If your reader likes
psychology, neurology, marketing, the mysteries of human behaviour :

The Power of Habit: Why We Do What We Do in Life and Business  by Charles Duhigg

Why are habits so hard to break?  How do marketers create and exploit habits to sell products?  NY Times business reporter Duhigg's book explores the neurological pathways created by repetitions of a cue--> routine--> reward loop that creates a craving for the reward, and how keeping same cue & reward, but changing the routine in between, can transform bad habits into good ones.  Using examples from Febreeze to the Tampa Bay Buccaneers and gold medalist Michael Phelps, The Power of Habit makes ingrained behaviours really easy to understand, and a bit easier to change.

Natural history/meditation:  The Forest Unseen  by David George Haskell (also in the ebook collection).  Each journal entry in this year-long observation of a small patch of mountain forest (to be specific, Shakerag Hollow in my hometown of Sewanee, Tennessee) is part observation, part natural history lesson, and part meditation on the meaning of life.   The Forest Unseen has won numerous accolades, including nonfiction finalist for the Pulitzer Prize, and 2013 Best Book Award from the National Academies of Science. Haskell is biology and environment professor at the University of the South in Sewanee.


If your reader likes
graphic novels, bizarre superpowers, continuing series, or oddball mysteries:

Chew  by John Layman and Rob Guillory

Special detective Tony Chu's superpower is cibopathy -- he gets psychic impressions from whatever he eats, which makes him stick to vegetables most of the time.  In the Special Crimes division of the FDA, the job requires a nibble of a murder victim every now and then, which is pretty gross but also solves the crime. The individual comics have been collected and published in 7 paperback volumes (to date). Volume 1 is  Taster's Choice.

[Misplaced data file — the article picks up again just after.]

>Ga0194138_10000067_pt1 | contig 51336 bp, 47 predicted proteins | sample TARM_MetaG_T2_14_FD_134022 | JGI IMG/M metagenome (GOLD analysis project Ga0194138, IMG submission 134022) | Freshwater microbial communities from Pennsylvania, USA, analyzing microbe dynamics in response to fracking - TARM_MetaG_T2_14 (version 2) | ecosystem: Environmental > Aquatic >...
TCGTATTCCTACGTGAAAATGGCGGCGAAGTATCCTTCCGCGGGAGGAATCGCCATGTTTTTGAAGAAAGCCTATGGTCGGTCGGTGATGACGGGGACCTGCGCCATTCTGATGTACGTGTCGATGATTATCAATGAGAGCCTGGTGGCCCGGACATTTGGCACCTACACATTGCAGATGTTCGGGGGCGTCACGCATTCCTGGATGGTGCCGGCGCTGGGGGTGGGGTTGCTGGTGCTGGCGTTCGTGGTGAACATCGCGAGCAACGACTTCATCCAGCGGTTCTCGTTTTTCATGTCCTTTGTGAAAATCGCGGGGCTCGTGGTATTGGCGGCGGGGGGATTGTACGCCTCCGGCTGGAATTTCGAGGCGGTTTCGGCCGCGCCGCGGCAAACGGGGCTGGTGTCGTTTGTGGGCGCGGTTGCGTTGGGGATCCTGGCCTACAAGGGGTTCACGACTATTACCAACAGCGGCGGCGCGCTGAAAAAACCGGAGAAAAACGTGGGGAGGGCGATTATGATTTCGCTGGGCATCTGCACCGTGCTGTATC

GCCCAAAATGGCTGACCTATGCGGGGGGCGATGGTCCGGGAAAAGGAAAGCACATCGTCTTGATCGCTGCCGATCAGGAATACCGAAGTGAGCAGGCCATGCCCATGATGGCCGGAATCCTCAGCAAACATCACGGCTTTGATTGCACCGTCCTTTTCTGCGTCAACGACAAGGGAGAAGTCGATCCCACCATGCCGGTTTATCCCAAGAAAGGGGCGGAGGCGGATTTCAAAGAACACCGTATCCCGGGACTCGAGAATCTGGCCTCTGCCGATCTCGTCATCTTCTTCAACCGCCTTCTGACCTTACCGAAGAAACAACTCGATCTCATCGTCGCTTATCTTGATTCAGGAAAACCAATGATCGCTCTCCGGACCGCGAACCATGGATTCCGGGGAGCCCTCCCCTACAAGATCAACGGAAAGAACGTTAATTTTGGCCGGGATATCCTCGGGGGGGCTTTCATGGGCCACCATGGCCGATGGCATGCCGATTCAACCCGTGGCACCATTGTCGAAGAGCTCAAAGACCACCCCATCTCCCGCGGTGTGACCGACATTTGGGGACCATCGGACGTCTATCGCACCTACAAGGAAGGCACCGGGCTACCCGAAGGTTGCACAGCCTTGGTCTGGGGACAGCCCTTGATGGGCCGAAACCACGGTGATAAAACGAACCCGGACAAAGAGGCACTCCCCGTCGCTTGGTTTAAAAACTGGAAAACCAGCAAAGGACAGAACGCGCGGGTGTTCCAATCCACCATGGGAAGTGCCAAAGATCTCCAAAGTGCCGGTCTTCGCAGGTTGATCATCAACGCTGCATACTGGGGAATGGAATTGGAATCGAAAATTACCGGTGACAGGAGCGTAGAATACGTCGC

Graphic novel with a paranormal twist: Mind the Gap by Jim McCann.  Young, rich, beautiful, and lying in a coma after being attacked in a Tube station, Elle Peterssen's spirit detaches from her body. Trapped between life and death, Elle tries to find out who was behind her attack, and why.  The first story arc is collected in paperback Volumes 1-3, and the series continues.

Humor:  Tina's Mouth: An Existential Comic Diary  by Keshni Kashyap.  Sophomore Tina Malhotra captures the cliques and ironies of her tony private school, and the foibles of her upper class intellectual Indian American family, through a year-long "existential diary" addressed to one J.P. Sartre.

Historical Fiction:  Boxers and Saints  by Gene Luen Yang.  In separate volumes, Yang shows the intersecting lives of Little Bao, who joins the violent uprising against interfering Christian missionaries, and of Vibiana, an unwanted fourth child, who has found a home with the Christians and inspiration in Saint Joan.

What books would you like to give or receive this winter?  Enjoy your December break to the fullest, and leave your recommendations in the comments.

Wednesday, December 11, 2013

Gifts of the Season

Being of the Christian cultural persuasion, my family celebrates Christmas as our winter holiday, and at some point in December we do a special Christmas-related event together.  One year it was the Nutcracker at the Fox, another ice skating and hot cocoa, another year we saw the Alliance Theatre's A Christmas Carol.  Last weekend we went to see Theatrical Outfit's Gifts of the Magi, at the Balzer Theatre at Herren's.  The play is based on two stories by O. Henry, the obvious "The Gift of the